Henrik, a Sami reindeer herder in Lapland
Forest Sámi, Henrik is a reindeer herder on the banks of the Muonio River, which marks the symbolic border between Sweden and Finland. This northwestern part of Lapland is the traditional territory of the Sami, who are estimated to number between 50,000 and 100,000, probably close to 100,000.
With the Inuits of Greenland, the Sámi are the las indigenous people in Europe. They live in four countries – Sweden, Finland, Norway and Russia. In each of these countries, they elect their representatives in a Sami parliament responsible for defending their interests.
Banned from school until the 1970s, the Sami language, which comes in nine variants, has no word for war, but has 150 terms for reindeer and 200 for snow. The Sámi, who reject the pejorative term Lapp (Lapparna), have been victims of discrimination. In Sweden, a truth commission is charged with investigating abuses committed by the Swedish State. These abuses still persist today, especially after the decision of the Swedish Supreme Court (Girjas ruling), which recognizes their exclusive right to administer hunting and fishing on the territories where their herds graze.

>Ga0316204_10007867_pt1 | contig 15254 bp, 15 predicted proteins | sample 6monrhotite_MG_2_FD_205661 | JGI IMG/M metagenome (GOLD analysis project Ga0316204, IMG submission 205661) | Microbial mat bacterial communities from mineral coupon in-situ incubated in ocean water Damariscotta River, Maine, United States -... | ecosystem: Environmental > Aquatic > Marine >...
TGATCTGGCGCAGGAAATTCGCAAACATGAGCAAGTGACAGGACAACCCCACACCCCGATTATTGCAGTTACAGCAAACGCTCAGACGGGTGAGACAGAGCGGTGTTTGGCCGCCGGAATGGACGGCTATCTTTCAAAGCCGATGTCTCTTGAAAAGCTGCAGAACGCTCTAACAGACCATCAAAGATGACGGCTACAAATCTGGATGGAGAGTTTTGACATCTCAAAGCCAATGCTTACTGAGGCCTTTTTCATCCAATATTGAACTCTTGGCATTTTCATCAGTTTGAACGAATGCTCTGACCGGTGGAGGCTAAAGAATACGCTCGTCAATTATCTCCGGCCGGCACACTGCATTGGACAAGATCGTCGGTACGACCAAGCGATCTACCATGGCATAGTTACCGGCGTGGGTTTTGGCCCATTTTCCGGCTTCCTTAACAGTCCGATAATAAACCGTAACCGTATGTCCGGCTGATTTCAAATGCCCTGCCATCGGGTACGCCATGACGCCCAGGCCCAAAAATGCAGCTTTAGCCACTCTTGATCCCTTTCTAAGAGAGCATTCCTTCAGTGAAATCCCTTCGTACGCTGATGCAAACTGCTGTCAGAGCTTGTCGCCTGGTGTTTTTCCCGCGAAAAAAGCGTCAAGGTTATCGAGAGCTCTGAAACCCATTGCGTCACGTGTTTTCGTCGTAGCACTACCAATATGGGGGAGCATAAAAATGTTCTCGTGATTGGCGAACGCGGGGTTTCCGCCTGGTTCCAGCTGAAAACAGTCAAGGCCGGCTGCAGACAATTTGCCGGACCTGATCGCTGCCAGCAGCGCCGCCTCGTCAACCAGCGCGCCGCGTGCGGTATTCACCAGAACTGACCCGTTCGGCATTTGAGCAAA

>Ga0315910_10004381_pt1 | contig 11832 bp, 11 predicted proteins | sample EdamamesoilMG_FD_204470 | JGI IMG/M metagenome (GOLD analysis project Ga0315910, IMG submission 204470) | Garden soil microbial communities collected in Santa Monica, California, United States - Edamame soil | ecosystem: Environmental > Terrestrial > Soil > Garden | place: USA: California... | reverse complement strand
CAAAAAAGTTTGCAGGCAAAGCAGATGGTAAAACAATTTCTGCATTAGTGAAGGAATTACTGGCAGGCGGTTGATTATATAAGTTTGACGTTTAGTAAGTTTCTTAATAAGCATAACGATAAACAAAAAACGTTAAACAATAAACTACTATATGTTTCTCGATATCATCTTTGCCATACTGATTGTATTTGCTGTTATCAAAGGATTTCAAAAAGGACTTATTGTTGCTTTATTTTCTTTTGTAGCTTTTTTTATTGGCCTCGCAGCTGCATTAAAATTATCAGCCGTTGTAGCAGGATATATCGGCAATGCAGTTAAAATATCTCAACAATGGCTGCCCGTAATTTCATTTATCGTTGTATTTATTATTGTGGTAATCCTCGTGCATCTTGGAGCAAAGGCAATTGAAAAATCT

For Elin Marakatt, a young Sámi journalist and writer, living in Lainiovuoma Sámi Village:
The hard condition of the nomadic life
The taiga by reindeer sled
Confidences in a kota
It’s time for lunch in Henrik’s kota (« hunting shelter » », which he inherited from his father. During this shared meal, he willingly confides the current difficulties of the reindeer breeders, an activity reserved for the Sámi in Sweden.
Faced with deforestation and the consequences of global warming, they are fighting to preserve their ancestral grazing areas (reindeer breeding area) and lichen resources, essential to their herds in winter – a 71% decrease in the area of forests abundant in lichen has been noted over the past sixty years.
Mobilization for the climate and their survival
According to the United Nations Special Rapporteur for Human Rights and the Environment, the cumulative development of mines, wind farms, hydroelectric power plants, roads and power lines threatens the sustainability of their livestock.
Gathered within collectives, including the Association of Young Saami from Sweden (Sáminuorra), the Sámi are mobilizing locally on the ground with the support of Greta Thunberg, at the European level (the People’s Climate Case) and on social networks (#BackaSápmi) to defend their way of life threatened by global warming.
On the occasion of the International Day of the World’s Indigenous Peoples 9 August, they will have the opportunity to show the relevance of their fight for the survival of their way of life… and of the planet.In hashtag language, an equation summarizes their fight: #IndigenousRights = #ClimateJustice!
We must stand with the Sámi as the frontline of the #ClimateCrisis! Indigenous knowledges and worldviews are essential to achieve sustainable futures. #IndigenousRights = #ClimateJustice! @saminuorra @GretaThunberg @Fridays4future #ClimateStrike #BackaSápmi pic.twitter.com/EdQ9aZ26n9
— Florian Carl (@flc4rl) February 7, 2020